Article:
‘Social justice warriors can kick rocks’: Tom Hanks’ son Chet blows off ‘cultural appropriation’ claims

With a stoicism and premise denying response that many politicians could learn a lesson from, celebrity Chet Hanks had no qualms telling activist detractors that, as far as their opinions of him are concerned, they “can kick rocks.”

The 31-year-old actor and rapper, perhaps better known as the son of the famed Tom Hanks and Rita Wilson, has routinely found himself at the center of controversy. Ahead of the premier of the latest episode of the Showtime series “Ziwe,” a talk show hosted by comedian Ziwe Fumudoh, a tease of her interview with Hanks was posted where she offered him up an opportunity to address some of his questionable decisions.

“Are there any marginalized communities you want to apologize to?” Fumudoh asked. “I don’t know, maybe the Patois community?”

“Nah. I don’t feel like I’ve truly done anything offensive,” Hanks replied after shaking his head throughout the question. “So I don’t apologize to any marginalized communities.”

Fumudoh pressed on in an attempt to understand where her guest was coming from, “You don’t see it as cultural appropriation. You see it as a celebration of culture. And then it’s like social justice warriors can go kick rocks?”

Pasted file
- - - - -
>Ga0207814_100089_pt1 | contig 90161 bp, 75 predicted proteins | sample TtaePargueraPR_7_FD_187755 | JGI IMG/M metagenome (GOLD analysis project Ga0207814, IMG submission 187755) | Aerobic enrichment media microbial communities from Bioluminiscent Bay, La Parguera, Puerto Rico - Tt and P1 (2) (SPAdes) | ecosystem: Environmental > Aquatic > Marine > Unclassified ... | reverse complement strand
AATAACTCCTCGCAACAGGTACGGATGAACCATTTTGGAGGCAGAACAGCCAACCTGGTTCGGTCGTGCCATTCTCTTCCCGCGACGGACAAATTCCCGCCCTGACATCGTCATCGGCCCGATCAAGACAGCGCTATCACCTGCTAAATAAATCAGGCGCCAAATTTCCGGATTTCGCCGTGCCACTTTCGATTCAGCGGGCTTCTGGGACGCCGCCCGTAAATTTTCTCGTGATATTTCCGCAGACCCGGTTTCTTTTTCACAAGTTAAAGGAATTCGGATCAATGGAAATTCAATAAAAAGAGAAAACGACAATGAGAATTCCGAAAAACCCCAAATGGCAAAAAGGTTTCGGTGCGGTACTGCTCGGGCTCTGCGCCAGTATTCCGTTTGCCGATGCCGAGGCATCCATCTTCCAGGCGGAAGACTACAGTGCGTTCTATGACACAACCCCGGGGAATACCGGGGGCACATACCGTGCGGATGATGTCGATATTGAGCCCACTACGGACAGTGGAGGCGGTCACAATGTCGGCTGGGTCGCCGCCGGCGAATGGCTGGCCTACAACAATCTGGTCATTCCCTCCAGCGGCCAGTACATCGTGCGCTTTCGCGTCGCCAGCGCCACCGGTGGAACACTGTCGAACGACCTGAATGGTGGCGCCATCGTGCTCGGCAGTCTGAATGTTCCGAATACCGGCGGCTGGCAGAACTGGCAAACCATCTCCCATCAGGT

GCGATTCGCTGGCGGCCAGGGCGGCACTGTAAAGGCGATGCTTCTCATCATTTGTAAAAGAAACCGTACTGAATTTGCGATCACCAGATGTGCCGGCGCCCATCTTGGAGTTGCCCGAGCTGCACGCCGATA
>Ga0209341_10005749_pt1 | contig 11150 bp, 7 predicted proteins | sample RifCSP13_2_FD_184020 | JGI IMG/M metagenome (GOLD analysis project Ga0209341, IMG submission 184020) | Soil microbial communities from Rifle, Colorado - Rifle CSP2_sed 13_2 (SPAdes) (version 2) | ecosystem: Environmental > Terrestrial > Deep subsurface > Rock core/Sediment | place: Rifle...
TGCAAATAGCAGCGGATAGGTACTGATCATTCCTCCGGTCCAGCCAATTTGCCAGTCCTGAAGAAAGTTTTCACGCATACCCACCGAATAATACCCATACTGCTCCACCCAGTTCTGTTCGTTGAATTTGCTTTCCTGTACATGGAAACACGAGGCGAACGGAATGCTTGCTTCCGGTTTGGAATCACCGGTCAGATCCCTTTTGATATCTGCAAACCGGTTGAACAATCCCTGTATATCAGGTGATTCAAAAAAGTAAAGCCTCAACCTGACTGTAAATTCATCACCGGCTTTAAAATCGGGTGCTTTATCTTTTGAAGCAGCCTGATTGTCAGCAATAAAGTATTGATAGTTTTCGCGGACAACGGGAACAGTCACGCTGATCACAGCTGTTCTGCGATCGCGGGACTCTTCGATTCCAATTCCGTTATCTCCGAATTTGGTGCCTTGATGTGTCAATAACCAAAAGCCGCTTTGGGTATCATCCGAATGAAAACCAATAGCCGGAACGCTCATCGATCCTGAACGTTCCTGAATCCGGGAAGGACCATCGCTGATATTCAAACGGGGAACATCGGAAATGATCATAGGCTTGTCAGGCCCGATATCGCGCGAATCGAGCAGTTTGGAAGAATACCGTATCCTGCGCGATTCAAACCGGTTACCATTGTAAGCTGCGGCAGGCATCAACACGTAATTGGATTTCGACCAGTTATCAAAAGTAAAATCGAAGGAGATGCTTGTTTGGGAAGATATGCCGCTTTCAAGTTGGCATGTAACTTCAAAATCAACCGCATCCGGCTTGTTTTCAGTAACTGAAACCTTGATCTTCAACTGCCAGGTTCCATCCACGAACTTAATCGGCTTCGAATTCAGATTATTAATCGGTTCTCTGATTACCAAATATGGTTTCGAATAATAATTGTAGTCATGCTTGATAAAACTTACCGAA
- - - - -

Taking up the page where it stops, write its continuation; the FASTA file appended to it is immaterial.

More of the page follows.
“Yeah,” Hanks responded, seeming pleased with that determination before waving his hand dismissively at those who’d try and defame him. “I a hundred percent agree. Social justice warriors can kick rocks.”

The actor, who had drawn attention last year for the release of his “White Boy Summer” clothing line that raised critics’ eyebrows who drew racist connotations from the designs, and then later released a viral video ranting against the COVID shots, recently reminded audiences of a 2020 posting he made while attending the Golden Globes.

At the time, Hanks used what was described as a Jamaican accent by some, and referenced by Fumudoh as representing the Patois community. Two years later, he appeared on the controversial FX series “Atlanta” where he was cast as a character using a similar dialect.

“My experience was even more complicated,” Hanks said of his experience growing up as a celebrity in a YouTube video from February, “because on top of fame already being toxic, I wasn’t even famous. I was just the son of somebody famous so I hadn’t even done anything to deserve any sort of recognition and that created a lot of contempt.”

Those experiences are said to be the topic of conversation Hanks had with Fumudoh in the interview that premiers Sunday. The host expressed her own excitement in getting to sit down for the discussion after having a previous interview cancelled.

“He randomly texted me, like, congratulating me on my work,” Fumudoh told Entertainment Tonight, “and then I asked him, like, ‘Oh hey, do you wanna do the show?'”

“I was so delighted,” she went on after explaining how Hanks won over her crew. “He had been someone who I thought would be an iconic guest for years and I think that interview was an iconic interview.”


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